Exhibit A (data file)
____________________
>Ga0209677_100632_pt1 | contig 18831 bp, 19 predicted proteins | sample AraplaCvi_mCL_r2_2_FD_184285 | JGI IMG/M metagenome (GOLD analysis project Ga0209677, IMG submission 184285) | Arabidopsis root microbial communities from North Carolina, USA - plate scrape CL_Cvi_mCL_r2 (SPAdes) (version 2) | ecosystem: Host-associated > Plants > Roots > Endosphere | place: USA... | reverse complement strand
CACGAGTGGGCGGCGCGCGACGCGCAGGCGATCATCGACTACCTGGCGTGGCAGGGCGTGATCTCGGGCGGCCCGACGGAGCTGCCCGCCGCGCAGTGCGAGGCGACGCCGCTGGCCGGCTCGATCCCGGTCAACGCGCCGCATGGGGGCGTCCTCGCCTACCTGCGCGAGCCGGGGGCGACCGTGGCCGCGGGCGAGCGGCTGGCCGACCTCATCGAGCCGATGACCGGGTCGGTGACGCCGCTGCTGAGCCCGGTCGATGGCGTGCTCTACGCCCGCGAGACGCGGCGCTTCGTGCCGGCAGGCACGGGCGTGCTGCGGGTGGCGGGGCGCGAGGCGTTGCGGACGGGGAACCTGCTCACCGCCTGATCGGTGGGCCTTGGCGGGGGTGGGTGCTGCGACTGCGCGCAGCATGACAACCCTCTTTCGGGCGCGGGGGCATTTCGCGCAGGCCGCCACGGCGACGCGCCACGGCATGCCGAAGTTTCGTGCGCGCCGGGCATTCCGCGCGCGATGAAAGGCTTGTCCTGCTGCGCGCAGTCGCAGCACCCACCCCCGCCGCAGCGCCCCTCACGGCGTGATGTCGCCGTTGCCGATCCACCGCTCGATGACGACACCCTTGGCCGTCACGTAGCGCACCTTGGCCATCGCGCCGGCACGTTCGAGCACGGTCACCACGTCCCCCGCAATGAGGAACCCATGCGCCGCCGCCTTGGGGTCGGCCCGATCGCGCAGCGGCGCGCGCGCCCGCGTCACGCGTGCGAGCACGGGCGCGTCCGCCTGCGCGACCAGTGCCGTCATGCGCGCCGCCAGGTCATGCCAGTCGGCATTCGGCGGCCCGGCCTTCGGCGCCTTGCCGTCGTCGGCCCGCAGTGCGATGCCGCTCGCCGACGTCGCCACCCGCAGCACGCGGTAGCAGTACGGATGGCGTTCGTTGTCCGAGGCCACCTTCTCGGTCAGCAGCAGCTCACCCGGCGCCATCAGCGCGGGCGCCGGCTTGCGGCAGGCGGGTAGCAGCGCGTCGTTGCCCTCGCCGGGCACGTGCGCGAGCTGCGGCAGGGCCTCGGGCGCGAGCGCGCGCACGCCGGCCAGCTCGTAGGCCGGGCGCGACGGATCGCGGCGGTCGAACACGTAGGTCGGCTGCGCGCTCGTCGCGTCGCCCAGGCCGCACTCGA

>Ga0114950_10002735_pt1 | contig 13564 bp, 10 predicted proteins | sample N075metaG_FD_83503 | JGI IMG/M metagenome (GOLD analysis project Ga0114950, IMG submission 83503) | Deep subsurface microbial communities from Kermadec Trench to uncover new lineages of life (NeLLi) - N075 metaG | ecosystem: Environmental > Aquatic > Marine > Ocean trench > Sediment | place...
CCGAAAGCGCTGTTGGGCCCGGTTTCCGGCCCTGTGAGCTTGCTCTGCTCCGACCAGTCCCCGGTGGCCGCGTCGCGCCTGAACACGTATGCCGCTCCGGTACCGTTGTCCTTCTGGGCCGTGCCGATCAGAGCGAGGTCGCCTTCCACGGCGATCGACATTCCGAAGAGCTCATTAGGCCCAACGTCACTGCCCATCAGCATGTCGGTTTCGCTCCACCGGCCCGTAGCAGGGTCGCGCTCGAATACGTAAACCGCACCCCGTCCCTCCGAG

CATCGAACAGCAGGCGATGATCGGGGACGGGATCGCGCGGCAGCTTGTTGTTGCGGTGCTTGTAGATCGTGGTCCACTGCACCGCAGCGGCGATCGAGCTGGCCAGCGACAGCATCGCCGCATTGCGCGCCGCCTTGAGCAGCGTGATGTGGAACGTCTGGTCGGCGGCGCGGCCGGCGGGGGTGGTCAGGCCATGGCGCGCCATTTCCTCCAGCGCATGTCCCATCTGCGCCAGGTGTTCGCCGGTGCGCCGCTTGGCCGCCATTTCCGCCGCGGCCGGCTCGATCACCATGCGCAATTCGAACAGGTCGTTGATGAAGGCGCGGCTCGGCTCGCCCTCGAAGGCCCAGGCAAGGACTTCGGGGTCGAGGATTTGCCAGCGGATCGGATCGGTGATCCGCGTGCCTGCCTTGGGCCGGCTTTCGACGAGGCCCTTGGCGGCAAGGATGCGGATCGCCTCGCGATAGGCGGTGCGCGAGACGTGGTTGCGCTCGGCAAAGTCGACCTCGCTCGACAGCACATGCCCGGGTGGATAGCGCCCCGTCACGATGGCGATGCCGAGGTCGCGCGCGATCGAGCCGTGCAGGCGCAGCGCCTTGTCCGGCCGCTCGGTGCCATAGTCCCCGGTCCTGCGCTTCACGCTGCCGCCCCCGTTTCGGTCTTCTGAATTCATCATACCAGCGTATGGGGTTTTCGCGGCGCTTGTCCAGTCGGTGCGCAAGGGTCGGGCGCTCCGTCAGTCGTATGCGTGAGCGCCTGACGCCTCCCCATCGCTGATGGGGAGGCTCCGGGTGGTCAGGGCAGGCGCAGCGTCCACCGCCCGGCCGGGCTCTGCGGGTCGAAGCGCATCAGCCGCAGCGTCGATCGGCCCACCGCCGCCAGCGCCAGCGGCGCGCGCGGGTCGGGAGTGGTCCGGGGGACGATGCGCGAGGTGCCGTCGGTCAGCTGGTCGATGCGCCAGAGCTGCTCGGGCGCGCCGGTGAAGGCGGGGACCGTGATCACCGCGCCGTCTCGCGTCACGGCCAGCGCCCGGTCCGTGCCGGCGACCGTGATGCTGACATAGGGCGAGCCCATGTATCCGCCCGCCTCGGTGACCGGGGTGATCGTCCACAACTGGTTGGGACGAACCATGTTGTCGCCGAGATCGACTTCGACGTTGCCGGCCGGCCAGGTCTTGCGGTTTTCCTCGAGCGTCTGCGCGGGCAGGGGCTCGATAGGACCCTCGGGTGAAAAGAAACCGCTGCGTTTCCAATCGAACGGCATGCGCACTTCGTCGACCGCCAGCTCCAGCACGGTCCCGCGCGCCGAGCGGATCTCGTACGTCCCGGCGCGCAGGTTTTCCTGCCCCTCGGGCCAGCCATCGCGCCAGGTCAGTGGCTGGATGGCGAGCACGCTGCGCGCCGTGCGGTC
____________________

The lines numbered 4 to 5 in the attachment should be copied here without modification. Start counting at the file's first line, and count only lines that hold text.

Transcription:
CCGAAAGCGCTGTTGGGCCCGGTTTCCGGCCCTGTGAGCTTGCTCTGCTCCGACCAGTCCCCGGTGGCCGCGTCGCGCCTGAACACGTATGCCGCTCCGGTACCGTTGTCCTTCTGGGCCGTGCCGATCAGAGCGAGGTCGCCTTCCACGGCGATCGACATTCCGAAGAGCTCATTAGGCCCAACGTCACTGCCCATCAGCATGTCGGTTTCGCTCCACCGGCCCGTAGCAGGGTCGCGCTCGAATACGTAAACCGCACCCCGTCCCTCCGAG

CATCGAACAGCAGGCGATGATCGGGGACGGGATCGCGCGGCAGCTTGTTGTTGCGGTGCTTGTAGATCGTGGTCCACTGCACCGCAGCGGCGATCGAGCTGGCCAGCGACAGCATCGCCGCATTGCGCGCCGCCTTGAGCAGCGTGATGTGGAACGTCTGGTCGGCGGCGCGGCCGGCGGGGGTGGTCAGGCCATGGCGCGCCATTTCCTCCAGCGCATGTCCCATCTGCGCCAGGTGTTCGCCGGTGCGCCGCTTGGCCGCCATTTCCGCCGCGGCCGGCTCGATCACCATGCGCAATTCGAACAGGTCGTTGATGAAGGCGCGGCTCGGCTCGCCCTCGAAGGCCCAGGCAAGGACTTCGGGGTCGAGGATTTGCCAGCGGATCGGATCGGTGATCCGCGTGCCTGCCTTGGGCCGGCTTTCGACGAGGCCCTTGGCGGCAAGGATGCGGATCGCCTCGCGATAGGCGGTGCGCGAGACGTGGTTGCGCTCGGCAAAGTCGACCTCGCTCGACAGCACATGCCCGGGTGGATAGCGCCCCGTCACGATGGCGATGCCGAGGTCGCGCGCGATCGAGCCGTGCAGGCGCAGCGCCTTGTCCGGCCGCTCGGTGCCATAGTCCCCGGTCCTGCGCTTCACGCTGCCGCCCCCGTTTCGGTCTTCTGAATTCATCATACCAGCGTATGGGGTTTTCGCGGCGCTTGTCCAGTCGGTGCGCAAGGGTCGGGCGCTCCGTCAGTCGTATGCGTGAGCGCCTGACGCCTCCCCATCGCTGATGGGGAGGCTCCGGGTGGTCAGGGCAGGCGCAGCGTCCACCGCCCGGCCGGGCTCTGCGGGTCGAAGCGCATCAGCCGCAGCGTCGATCGGCCCACCGCCGCCAGCGCCAGCGGCGCGCGCGGGTCGGGAGTGGTCCGGGGGACGATGCGCGAGGTGCCGTCGGTCAGCTGGTCGATGCGCCAGAGCTGCTCGGGCGCGCCGGTGAAGGCGGGGACCGTGATCACCGCGCCGTCTCGCGTCACGGCCAGCGCCCGGTCCGTGCCGGCGACCGTGATGCTGACATAGGGCGAGCCCATGTATCCGCCCGCCTCGGTGACCGGGGTGATCGTCCACAACTGGTTGGGACGAACCATGTTGTCGCCGAGATCGACTTCGACGTTGCCGGCCGGCCAGGTCTTGCGGTTTTCCTCGAGCGTCTGCGCGGGCAGGGGCTCGATAGGACCCTCGGGTGAAAAGAAACCGCTGCGTTTCCAATCGAACGGCATGCGCACTTCGTCGACCGCCAGCTCCAGCACGGTCCCGCGCGCCGAGCGGATCTCGTACGTCCCGGCGCGCAGGTTTTCCTGCCCCTCGGGCCAGCCATCGCGCCAGGTCAGTGGCTGGATGGCGAGCACGCTGCGCGCCGTGCGGTC